Scotland in the Middle Ages. The Betune name comes from someone having lived in Béthune in Pas-de-Calais, Picardy, France.
Early Origins of the Betune family
Perthshire (Gaelic: Siorrachd Pheairt) former county in the present day Council Area of Perth and Kinross, located in central Scotland, where they acquired lands. "This illustrious name is traceable, beyond question, to Robert, surnamed Faisseus, seigneur of the town of Bethune, in Artois, in the year 1000, and there is good reason to suppose that he was a descendant of the ancient Counts of Artois." CITATION[CLOSE]
Lowe, Mark Anthony, Patronymica Britannica, A Dictionary of Family Names of the United Kingdom. London: John Russel Smith, 1860. Print.
Early History of the Betune family
Another 279 words (20 lines of text) covering the years 1296, 1332, 1778 and 1545 are included under the topic Early Betune History in all our PDF Extended History products and printed products wherever possible.
Betune Spelling Variations
spelling variations in names, even within a single document, were the result. Over the years, Betune has appeared Bethune, Betune and others.
Early Notables of the Betune family (pre 1700)
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Migration of the Betune family to the New World and Oceana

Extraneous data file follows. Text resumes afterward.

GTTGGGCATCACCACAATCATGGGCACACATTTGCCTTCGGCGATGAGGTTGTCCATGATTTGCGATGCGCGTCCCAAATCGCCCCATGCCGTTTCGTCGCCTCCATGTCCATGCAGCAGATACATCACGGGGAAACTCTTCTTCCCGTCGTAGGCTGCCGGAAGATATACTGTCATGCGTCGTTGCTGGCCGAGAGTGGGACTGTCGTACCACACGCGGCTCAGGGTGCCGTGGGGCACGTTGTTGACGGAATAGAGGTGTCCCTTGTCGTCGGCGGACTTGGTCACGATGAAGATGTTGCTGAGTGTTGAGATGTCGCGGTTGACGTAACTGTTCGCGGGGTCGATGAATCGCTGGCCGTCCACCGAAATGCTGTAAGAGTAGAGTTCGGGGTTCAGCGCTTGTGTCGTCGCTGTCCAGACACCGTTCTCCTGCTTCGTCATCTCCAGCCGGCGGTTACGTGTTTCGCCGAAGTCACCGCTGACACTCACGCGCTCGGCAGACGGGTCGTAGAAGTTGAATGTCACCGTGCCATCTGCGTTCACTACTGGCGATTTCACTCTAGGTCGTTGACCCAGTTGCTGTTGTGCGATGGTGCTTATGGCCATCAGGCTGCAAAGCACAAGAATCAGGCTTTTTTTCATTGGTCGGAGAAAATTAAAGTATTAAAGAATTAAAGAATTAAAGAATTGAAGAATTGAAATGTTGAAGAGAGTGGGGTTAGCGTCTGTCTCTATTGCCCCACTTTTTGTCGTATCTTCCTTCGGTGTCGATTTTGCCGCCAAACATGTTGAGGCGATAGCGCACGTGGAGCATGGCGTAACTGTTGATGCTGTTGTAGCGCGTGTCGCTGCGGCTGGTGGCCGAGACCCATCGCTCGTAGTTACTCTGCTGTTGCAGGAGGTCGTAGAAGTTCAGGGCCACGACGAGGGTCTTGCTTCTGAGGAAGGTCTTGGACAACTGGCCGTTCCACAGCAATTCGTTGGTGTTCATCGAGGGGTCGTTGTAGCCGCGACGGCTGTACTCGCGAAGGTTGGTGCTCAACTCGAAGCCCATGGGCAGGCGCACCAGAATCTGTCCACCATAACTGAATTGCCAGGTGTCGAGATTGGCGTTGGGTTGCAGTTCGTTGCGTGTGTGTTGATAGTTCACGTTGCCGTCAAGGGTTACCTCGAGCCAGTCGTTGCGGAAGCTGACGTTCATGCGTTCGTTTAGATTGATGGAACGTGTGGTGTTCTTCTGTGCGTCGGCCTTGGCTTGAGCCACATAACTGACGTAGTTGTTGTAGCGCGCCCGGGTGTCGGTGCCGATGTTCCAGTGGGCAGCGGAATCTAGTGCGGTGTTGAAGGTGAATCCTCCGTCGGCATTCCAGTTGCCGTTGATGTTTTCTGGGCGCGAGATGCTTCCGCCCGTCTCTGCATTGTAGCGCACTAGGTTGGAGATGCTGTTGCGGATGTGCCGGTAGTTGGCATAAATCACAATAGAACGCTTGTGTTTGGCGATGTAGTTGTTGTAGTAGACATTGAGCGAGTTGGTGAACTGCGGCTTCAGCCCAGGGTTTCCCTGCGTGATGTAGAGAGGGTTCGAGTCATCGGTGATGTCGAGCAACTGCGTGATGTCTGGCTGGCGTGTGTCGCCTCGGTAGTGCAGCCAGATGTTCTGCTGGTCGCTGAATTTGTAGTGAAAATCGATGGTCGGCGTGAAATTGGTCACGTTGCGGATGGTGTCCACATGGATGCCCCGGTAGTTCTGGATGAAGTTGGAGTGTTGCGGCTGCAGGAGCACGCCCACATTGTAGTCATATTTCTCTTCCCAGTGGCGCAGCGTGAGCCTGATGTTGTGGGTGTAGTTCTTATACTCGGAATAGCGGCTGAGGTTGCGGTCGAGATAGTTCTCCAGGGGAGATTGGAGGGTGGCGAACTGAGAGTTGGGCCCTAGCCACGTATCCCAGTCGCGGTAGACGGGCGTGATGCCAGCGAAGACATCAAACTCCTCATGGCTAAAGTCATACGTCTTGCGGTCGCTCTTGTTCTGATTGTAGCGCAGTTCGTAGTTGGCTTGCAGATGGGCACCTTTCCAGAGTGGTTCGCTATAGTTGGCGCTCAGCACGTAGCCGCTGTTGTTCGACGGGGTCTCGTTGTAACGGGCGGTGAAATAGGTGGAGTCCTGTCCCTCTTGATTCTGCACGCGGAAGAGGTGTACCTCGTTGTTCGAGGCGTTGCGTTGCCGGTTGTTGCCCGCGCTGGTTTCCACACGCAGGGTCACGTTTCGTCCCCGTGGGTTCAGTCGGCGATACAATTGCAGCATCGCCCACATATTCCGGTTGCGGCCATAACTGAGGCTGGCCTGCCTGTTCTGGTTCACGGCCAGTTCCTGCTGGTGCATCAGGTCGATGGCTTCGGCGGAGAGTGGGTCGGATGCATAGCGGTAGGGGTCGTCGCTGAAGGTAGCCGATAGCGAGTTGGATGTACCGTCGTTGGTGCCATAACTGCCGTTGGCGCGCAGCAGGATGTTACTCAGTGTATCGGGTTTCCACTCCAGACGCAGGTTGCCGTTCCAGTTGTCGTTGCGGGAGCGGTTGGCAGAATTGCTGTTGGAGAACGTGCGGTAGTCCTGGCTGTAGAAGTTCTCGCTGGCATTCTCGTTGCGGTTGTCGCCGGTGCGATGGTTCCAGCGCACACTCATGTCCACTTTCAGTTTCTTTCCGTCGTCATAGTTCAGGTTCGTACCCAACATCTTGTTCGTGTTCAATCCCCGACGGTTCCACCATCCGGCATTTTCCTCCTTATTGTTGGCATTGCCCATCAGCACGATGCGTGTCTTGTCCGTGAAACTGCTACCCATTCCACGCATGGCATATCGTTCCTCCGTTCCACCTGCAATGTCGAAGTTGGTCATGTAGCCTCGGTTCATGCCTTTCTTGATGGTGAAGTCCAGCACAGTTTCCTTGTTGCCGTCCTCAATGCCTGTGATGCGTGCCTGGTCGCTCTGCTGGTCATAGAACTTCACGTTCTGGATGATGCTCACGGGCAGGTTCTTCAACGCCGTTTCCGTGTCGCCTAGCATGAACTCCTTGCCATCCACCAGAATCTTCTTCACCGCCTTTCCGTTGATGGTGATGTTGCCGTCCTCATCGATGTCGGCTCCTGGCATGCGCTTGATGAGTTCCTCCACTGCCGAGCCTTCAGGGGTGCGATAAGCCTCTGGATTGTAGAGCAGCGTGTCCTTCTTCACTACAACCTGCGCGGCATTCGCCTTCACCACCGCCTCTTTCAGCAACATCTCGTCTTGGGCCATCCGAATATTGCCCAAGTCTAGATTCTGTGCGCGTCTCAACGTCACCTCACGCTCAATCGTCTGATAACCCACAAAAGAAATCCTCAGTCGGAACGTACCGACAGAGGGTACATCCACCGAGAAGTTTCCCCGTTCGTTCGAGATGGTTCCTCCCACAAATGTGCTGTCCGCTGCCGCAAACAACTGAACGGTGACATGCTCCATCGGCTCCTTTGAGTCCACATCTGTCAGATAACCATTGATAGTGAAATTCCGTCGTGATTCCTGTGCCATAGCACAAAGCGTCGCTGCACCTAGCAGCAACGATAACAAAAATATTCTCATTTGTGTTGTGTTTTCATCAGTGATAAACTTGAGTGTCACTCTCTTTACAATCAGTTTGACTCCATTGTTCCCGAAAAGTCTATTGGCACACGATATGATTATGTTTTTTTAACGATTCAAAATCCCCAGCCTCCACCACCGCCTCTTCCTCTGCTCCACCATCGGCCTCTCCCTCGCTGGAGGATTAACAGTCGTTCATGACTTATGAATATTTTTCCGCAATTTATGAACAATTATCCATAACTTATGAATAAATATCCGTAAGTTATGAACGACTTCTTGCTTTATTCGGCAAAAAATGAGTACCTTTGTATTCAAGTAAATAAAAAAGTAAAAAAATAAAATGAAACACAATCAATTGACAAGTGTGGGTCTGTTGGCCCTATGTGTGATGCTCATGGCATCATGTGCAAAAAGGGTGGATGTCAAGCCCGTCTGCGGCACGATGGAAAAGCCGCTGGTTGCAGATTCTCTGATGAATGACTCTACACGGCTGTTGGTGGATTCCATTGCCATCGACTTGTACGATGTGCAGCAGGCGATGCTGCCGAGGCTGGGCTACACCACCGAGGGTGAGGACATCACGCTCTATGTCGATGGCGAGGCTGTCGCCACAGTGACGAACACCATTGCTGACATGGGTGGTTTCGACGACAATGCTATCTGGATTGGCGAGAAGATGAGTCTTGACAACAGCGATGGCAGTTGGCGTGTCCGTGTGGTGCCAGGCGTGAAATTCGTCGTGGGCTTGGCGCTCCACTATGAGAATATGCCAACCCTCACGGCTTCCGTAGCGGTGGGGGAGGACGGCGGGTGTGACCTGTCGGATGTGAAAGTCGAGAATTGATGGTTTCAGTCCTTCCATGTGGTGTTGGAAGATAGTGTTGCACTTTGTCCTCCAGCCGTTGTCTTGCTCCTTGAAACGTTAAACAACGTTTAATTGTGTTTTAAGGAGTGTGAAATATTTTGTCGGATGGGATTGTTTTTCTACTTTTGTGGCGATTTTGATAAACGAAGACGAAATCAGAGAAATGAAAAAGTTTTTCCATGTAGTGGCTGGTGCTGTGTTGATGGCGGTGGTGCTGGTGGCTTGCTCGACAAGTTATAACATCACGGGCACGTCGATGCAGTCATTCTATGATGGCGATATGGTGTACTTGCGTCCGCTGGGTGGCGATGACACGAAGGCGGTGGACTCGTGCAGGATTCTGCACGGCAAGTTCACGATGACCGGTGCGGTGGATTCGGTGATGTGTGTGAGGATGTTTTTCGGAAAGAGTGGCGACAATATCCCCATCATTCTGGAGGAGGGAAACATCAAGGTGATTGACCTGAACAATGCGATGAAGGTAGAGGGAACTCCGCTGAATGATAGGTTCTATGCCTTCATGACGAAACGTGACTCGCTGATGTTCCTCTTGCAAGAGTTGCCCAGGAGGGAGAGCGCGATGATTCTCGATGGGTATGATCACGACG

The fertile east coast of what would become US and Canada was soon dotted with the farms of Scottish settlers. Some of them remained faithful to the crown and called themselves United Empire Loyalists, while others had the chance to pay back their old oppressors in the American War of Independence. That brave spirit lives on today in the highland games that dot North America in the summer. Passenger and immigration lists indicate that members of the Betune family came to North America quite early: Anne Bethune who settled in New York in 1822; followed by N. Bethune in New York in 1825.
The Betune Motto
The motto was originally a war cry or slogan. Mottoes first began to be shown with arms in the 14th and 15th centuries, but were not in general use until the 17th century. Thus the oldest coats of arms generally do not include a motto. Mottoes seldom form part of the grant of arms: Under most heraldic authorities, a motto is an optional component of the coat of arms, and can be added to or changed at will; many families have chosen not to display a motto.
Motto Translation: Graceful.
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